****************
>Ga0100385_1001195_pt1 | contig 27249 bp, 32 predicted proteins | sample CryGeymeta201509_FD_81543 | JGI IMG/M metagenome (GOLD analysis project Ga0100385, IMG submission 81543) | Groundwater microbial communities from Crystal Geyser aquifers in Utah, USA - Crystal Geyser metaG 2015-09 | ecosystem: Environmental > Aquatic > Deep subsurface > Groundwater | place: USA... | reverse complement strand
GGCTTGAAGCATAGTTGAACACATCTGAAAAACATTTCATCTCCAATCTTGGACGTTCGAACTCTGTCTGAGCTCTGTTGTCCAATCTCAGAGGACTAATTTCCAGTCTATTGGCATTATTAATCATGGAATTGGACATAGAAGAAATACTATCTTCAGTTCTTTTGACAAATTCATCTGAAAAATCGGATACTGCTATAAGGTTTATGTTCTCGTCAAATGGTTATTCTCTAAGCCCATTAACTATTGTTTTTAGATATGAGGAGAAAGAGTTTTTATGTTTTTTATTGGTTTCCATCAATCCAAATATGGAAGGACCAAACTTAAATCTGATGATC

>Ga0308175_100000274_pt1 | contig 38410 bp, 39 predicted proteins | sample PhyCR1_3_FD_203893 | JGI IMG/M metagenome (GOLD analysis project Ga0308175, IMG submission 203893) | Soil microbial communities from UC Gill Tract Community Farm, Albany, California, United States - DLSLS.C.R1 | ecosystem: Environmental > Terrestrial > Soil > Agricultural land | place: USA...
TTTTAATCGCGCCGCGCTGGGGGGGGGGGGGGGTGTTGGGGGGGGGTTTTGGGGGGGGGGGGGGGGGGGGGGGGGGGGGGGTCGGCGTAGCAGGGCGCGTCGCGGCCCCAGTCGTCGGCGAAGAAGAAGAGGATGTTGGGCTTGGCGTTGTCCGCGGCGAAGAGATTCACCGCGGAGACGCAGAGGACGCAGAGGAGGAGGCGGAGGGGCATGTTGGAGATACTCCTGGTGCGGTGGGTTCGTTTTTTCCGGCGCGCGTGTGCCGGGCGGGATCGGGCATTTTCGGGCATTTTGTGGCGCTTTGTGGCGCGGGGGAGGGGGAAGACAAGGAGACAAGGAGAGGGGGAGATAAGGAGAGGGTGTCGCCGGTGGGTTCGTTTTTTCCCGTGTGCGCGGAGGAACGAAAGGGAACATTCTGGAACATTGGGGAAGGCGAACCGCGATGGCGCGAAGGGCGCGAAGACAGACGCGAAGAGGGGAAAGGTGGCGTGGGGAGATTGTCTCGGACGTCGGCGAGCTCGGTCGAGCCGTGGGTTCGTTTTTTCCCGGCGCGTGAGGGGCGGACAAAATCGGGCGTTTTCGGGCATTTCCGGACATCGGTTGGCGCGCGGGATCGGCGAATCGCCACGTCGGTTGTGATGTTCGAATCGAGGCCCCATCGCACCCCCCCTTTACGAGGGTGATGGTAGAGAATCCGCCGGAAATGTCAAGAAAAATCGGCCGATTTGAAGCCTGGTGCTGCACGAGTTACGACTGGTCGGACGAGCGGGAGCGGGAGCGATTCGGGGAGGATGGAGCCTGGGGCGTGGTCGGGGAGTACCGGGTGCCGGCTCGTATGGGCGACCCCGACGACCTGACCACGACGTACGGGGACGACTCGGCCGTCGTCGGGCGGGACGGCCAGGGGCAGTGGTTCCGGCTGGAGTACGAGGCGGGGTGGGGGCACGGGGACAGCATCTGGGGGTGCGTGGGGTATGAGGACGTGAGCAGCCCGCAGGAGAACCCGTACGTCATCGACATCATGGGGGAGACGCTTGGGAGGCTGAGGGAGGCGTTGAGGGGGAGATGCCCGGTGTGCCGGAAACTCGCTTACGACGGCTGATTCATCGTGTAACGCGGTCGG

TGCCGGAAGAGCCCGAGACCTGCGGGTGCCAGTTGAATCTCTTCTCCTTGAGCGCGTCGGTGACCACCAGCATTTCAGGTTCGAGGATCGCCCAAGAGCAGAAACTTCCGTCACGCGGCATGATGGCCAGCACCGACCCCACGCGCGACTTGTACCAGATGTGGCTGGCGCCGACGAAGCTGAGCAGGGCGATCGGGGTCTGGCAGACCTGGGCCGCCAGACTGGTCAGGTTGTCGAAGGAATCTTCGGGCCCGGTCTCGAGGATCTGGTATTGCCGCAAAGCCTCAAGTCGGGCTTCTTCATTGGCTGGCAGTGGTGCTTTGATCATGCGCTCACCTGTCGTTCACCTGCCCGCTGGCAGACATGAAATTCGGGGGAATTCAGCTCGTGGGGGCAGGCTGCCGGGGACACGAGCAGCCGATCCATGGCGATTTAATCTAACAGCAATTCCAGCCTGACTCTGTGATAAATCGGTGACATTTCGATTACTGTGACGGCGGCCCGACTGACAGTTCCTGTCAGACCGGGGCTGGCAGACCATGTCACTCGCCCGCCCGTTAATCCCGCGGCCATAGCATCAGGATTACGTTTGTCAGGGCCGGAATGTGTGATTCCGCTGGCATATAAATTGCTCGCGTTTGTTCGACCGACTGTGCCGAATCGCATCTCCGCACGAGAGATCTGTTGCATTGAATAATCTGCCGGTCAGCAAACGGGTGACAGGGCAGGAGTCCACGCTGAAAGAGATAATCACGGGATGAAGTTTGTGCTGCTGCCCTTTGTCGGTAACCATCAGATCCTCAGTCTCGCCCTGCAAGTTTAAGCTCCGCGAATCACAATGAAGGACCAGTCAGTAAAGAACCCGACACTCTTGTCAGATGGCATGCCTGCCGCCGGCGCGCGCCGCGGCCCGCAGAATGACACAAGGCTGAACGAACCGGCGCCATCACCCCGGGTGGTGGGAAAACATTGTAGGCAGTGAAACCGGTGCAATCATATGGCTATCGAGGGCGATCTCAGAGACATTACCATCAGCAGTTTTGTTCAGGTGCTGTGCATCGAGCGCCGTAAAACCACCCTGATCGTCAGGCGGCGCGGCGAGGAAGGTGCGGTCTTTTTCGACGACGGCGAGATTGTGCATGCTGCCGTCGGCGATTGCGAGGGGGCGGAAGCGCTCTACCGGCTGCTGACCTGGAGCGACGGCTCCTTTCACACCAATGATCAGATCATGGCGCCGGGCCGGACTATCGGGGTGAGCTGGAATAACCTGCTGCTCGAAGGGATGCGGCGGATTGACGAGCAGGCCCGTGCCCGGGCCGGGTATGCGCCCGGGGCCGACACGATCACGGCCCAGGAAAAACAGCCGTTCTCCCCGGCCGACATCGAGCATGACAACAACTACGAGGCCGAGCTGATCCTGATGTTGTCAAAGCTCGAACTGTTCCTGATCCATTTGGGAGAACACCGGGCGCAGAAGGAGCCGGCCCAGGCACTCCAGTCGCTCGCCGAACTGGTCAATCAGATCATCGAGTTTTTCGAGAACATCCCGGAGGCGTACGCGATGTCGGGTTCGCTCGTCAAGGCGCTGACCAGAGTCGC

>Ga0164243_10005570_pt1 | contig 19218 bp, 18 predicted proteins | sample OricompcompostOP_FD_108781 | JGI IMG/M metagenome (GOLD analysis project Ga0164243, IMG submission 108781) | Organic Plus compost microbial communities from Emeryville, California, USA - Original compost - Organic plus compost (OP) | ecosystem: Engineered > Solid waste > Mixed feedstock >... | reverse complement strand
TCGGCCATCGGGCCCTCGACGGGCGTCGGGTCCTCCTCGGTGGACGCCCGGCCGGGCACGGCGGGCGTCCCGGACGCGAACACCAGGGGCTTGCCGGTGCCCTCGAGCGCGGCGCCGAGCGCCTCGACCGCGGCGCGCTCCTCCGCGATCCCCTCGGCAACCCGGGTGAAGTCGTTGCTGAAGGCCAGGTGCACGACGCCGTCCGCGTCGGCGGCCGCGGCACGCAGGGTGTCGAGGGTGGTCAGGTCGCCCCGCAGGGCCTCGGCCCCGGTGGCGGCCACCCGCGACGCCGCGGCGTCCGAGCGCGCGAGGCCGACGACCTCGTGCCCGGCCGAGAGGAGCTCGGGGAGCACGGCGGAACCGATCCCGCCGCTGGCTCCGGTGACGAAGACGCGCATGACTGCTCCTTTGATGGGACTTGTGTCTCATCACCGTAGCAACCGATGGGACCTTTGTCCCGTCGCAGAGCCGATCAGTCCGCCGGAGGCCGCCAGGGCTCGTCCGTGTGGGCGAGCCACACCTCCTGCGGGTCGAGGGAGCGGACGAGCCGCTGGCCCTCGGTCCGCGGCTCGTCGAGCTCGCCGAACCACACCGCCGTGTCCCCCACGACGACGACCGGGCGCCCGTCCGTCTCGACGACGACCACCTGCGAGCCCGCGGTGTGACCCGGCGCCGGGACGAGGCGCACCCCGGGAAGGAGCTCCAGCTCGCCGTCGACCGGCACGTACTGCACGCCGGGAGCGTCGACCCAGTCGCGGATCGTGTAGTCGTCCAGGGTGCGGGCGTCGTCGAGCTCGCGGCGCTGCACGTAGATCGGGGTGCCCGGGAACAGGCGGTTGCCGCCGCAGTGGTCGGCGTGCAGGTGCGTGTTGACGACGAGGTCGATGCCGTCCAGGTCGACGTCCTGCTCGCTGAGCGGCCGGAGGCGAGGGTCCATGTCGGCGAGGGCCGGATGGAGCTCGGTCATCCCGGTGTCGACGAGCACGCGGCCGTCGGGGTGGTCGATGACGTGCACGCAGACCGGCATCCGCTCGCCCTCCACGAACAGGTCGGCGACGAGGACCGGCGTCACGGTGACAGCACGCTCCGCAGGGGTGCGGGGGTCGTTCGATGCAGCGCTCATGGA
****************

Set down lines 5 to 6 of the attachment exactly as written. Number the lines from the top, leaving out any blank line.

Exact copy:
TGCCGGAAGAGCCCGAGACCTGCGGGTGCCAGTTGAATCTCTTCTCCTTGAGCGCGTCGGTGACCACCAGCATTTCAGGTTCGAGGATCGCCCAAGAGCAGAAACTTCCGTCACGCGGCATGATGGCCAGCACCGACCCCACGCGCGACTTGTACCAGATGTGGCTGGCGCCGACGAAGCTGAGCAGGGCGATCGGGGTCTGGCAGACCTGGGCCGCCAGACTGGTCAGGTTGTCGAAGGAATCTTCGGGCCCGGTCTCGAGGATCTGGTATTGCCGCAAAGCCTCAAGTCGGGCTTCTTCATTGGCTGGCAGTGGTGCTTTGATCATGCGCTCACCTGTCGTTCACCTGCCCGCTGGCAGACATGAAATTCGGGGGAATTCAGCTCGTGGGGGCAGGCTGCCGGGGACACGAGCAGCCGATCCATGGCGATTTAATCTAACAGCAATTCCAGCCTGACTCTGTGATAAATCGGTGACATTTCGATTACTGTGACGGCGGCCCGACTGACAGTTCCTGTCAGACCGGGGCTGGCAGACCATGTCACTCGCCCGCCCGTTAATCCCGCGGCCATAGCATCAGGATTACGTTTGTCAGGGCCGGAATGTGTGATTCCGCTGGCATATAAATTGCTCGCGTTTGTTCGACCGACTGTGCCGAATCGCATCTCCGCACGAGAGATCTGTTGCATTGAATAATCTGCCGGTCAGCAAACGGGTGACAGGGCAGGAGTCCACGCTGAAAGAGATAATCACGGGATGAAGTTTGTGCTGCTGCCCTTTGTCGGTAACCATCAGATCCTCAGTCTCGCCCTGCAAGTTTAAGCTCCGCGAATCACAATGAAGGACCAGTCAGTAAAGAACCCGACACTCTTGTCAGATGGCATGCCTGCCGCCGGCGCGCGCCGCGGCCCGCAGAATGACACAAGGCTGAACGAACCGGCGCCATCACCCCGGGTGGTGGGAAAACATTGTAGGCAGTGAAACCGGTGCAATCATATGGCTATCGAGGGCGATCTCAGAGACATTACCATCAGCAGTTTTGTTCAGGTGCTGTGCATCGAGCGCCGTAAAACCACCCTGATCGTCAGGCGGCGCGGCGAGGAAGGTGCGGTCTTTTTCGACGACGGCGAGATTGTGCATGCTGCCGTCGGCGATTGCGAGGGGGCGGAAGCGCTCTACCGGCTGCTGACCTGGAGCGACGGCTCCTTTCACACCAATGATCAGATCATGGCGCCGGGCCGGACTATCGGGGTGAGCTGGAATAACCTGCTGCTCGAAGGGATGCGGCGGATTGACGAGCAGGCCCGTGCCCGGGCCGGGTATGCGCCCGGGGCCGACACGATCACGGCCCAGGAAAAACAGCCGTTCTCCCCGGCCGACATCGAGCATGACAACAACTACGAGGCCGAGCTGATCCTGATGTTGTCAAAGCTCGAACTGTTCCTGATCCATTTGGGAGAACACCGGGCGCAGAAGGAGCCGGCCCAGGCACTCCAGTCGCTCGCCGAACTGGTCAATCAGATCATCGAGTTTTTCGAGAACATCCCGGAGGCGTACGCGATGTCGGGTTCGCTCGTCAAGGCGCTGACCAGAGTCGC

>Ga0164243_10005570_pt1 | contig 19218 bp, 18 predicted proteins | sample OricompcompostOP_FD_108781 | JGI IMG/M metagenome (GOLD analysis project Ga0164243, IMG submission 108781) | Organic Plus compost microbial communities from Emeryville, California, USA - Original compost - Organic plus compost (OP) | ecosystem: Engineered > Solid waste > Mixed feedstock >... | reverse complement strand